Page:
mixtures was selected dynamically by introducing a minimum description
length (MDL) penalty term into the likelihood calculation as described
in (Bouman, 1995). For each resolution level, the mixture models for each
separate class were composed using Bayesian calculus, into a distinct classifier
for the respective resolution levels. The mixture model is illustrated
graphically in Figure 2(a) and Equation (1) illustrates the corresponding
computation. Once these classifiers were constructed, they were composed
into a large image scale MRF model for each resolution level. Likely
spatial relationships between the highest-level classification variables
were specified using frequency counts from the two conceptually labeled
images. Figure 2(b) illustrates how the GMM was fused with a MRF, while
Figure 3 (a) illustrates the structure of the model over a group of observations
(that could be either pixel level or window level). Equation (2) represents
the fundamental computation used to update the GMM-MRF, where *v*
represents a variable in the graph (circles), *Q* is the set of all
functions or probability tables and *Vq* represents the variables
involved in function *q* (rectangles). In this way two initially
separate lattices with conceptually different classes were constructed
for the two resolution levels.

**Figure 3**. (a) Left: A section of the larger model for a single
resolution level. (b) Centre: The coupling of the two image level models.
(c) Right: "Mother Wavelets" used for initial basis.

To classify a new image, classifications at the coarser scale analysis are initially generated based only on the GMM. Then, probabilistic message passing is used to "update" the initial classification based on the likely spatial configurations, as illustrated by the arrows in Figure 3(a). Conceptual contextual information from the coarser scale analysis was then incorporated into the pixel level MRF using probabilistic messages from the MRF at the coarser resolution level as illustrated in Figure 3(b). The pixel level MRF then uses message passing to take into account likely pixel level spatial relationships. Figure 3(c) also illustrates the 4th order anisotropic Daubechies mother wavelets that were used for an initial change of basis for the 16x16 pixel observation windows.

Results and Conclusion

We applied this procedure to the task of automating the interpretation and segmentation of relatively high resolution (one meter per pixel or better) orthographic aerial imagery of a rural area. Results of our approach are illustrated in Figure 4. For simplicity of illustration we have selected the pixel level classes to be the same as the window level classes. However, in practice the classes would be different. Note also that the imagery was grayscale, thus the pixel level classification was particularly ambiguous. For realistic applications, pixel level classification would only be done for multi-spectral imagery. Additonally, for some ecological applications more highly specialized classifiers may be required. However, our approach can be used to provide a good initial "guess" to seed such specialized and potentially more computationally expensive classifiers.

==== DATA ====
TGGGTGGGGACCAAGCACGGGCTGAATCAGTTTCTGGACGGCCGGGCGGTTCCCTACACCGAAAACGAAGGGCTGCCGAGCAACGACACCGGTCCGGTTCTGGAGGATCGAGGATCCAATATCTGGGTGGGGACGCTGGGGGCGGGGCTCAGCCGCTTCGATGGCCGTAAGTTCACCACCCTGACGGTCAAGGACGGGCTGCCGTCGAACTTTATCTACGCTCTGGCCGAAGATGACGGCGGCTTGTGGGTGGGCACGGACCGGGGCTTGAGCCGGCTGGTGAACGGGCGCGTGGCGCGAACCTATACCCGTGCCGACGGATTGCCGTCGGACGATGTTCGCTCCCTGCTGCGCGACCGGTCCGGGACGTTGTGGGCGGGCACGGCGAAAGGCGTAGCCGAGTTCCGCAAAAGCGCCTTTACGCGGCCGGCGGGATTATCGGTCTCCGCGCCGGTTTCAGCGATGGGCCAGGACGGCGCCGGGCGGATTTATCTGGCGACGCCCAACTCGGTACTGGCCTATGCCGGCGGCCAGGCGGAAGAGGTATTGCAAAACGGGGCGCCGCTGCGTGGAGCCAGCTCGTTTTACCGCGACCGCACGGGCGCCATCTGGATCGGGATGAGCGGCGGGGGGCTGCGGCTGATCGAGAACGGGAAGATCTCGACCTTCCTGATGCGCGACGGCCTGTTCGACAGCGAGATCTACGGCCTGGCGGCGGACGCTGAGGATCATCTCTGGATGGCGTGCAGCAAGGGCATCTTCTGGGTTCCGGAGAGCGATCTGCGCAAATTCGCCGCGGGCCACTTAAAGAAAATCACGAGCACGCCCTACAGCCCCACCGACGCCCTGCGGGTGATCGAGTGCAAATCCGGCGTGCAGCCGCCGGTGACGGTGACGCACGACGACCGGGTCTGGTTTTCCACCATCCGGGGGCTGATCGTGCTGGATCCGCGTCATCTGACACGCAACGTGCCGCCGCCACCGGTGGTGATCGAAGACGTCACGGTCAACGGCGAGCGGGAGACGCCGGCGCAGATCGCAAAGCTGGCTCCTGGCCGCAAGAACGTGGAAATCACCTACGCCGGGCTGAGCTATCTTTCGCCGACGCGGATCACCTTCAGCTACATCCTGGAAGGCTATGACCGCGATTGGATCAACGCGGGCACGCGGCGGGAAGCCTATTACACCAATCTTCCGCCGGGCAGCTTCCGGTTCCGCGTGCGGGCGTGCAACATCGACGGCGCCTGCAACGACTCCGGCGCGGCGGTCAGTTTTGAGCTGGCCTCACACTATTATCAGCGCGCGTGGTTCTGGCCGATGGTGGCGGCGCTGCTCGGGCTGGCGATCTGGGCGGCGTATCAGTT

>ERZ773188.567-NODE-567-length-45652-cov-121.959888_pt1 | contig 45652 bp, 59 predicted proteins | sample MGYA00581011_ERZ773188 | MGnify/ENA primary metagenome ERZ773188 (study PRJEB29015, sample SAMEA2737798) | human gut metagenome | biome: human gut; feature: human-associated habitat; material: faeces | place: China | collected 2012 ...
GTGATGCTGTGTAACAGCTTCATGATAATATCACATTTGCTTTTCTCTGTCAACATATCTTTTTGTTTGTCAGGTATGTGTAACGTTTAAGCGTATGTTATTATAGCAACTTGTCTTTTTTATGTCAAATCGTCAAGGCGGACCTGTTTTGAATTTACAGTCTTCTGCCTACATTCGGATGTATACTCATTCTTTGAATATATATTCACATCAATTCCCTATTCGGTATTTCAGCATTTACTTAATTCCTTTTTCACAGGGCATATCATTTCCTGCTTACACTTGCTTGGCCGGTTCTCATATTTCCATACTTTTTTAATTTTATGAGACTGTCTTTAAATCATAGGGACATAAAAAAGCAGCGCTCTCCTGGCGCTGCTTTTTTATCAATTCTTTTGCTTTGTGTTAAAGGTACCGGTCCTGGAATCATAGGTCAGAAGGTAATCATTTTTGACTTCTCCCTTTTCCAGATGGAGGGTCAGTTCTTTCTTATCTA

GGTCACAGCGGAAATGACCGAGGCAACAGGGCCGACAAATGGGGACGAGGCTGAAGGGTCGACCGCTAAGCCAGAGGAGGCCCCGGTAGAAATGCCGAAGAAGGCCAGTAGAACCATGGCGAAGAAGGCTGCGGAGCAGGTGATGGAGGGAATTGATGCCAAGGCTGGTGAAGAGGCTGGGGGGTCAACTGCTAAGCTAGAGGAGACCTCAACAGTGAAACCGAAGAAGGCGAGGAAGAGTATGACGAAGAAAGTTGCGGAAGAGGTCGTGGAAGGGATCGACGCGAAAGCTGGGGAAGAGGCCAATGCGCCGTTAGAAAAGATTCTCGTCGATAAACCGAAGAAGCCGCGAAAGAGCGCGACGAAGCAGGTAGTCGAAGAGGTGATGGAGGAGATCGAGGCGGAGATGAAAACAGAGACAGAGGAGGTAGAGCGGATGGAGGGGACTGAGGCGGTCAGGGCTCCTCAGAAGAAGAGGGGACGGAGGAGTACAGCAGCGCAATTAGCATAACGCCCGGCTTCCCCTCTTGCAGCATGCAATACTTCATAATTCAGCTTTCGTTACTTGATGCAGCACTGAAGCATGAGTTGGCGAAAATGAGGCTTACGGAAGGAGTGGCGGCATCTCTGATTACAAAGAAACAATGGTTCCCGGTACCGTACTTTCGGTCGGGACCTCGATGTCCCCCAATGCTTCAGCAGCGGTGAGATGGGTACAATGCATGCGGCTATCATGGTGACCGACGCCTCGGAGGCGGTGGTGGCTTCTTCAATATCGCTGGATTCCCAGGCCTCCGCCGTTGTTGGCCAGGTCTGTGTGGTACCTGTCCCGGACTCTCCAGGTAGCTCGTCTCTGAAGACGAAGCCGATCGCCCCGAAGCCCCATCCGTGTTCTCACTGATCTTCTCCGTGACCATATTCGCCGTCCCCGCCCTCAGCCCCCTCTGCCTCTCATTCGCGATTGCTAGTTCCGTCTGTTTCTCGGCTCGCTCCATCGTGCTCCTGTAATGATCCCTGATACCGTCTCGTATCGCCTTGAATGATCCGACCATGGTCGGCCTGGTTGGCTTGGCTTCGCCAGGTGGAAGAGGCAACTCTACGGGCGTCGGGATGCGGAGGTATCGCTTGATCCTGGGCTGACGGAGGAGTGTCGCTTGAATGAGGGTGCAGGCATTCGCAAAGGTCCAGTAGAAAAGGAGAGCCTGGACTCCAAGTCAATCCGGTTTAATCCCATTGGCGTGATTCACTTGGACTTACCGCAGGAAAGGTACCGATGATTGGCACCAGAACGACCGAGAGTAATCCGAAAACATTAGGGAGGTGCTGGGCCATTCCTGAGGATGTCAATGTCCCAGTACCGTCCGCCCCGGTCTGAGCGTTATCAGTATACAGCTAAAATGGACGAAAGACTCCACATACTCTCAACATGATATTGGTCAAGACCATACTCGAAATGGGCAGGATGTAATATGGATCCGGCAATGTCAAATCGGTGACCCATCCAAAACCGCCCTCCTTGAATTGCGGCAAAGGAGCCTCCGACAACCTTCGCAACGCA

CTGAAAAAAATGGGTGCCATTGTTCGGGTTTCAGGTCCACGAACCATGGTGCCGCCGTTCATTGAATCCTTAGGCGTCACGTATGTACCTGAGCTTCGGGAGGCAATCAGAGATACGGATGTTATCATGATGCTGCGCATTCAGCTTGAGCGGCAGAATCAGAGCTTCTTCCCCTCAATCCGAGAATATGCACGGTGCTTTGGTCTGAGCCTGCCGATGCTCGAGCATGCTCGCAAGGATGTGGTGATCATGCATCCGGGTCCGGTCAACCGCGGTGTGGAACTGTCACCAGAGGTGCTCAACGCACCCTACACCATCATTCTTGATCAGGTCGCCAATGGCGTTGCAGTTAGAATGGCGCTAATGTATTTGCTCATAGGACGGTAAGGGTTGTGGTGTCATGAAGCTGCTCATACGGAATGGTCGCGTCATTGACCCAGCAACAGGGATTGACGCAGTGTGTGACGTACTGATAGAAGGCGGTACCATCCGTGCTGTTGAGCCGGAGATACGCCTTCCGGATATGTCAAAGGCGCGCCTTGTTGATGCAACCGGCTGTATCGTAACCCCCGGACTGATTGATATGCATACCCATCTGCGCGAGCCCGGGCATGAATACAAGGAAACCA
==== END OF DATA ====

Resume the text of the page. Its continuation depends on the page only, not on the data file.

References used

Bouman, C. A. 1995. CLUSTER: An unsupervised algorithm for modeling Gaussian mixtures. Technical Report. Purdue University. (Online, June 2000) http://www.ece.purdue.edu/~bouman/software/cluster/manual.pdf

Dempster, A. P., Laird, M., and Rubin D. B. 1977. Maximum likelihood from incomplete data via the EM algorithm. Proceedings of the Royal Statistical Society, vol. B-39, pp. 1-38.

Frey, B. 1998. Graphical Models for Machine Learning and Digital Communication. MIT Press: Cambridge, MA.

Geman, S. and Geman, D. 1984. Stochastic Relaxation, Gibbs Distributions and the Bayesian Restoration of Images. IEEE Transactions on Pattern Analysis and Machine Intelligence, vol. PAMI-6, no. 6, November.

Authors

** Chris Pal**, PhD Candidate,

University of Waterloo, Waterloo, Ontario, Canada N2L 3G1

Email:cjpal@uwaterloo.ca, frey@uwaterloo.ca, Tel: + 1-519-888-4567

** Dave Swayne**, Professor, Head of the Computing Research
Laboratory for the Environment

University of Guelph, Guelph, Ontario, Canada N1G 2W1

Email:dswayne@snowhite.cis.uoguelph.ca, Tel: +1-519-824-4120 ext. 3411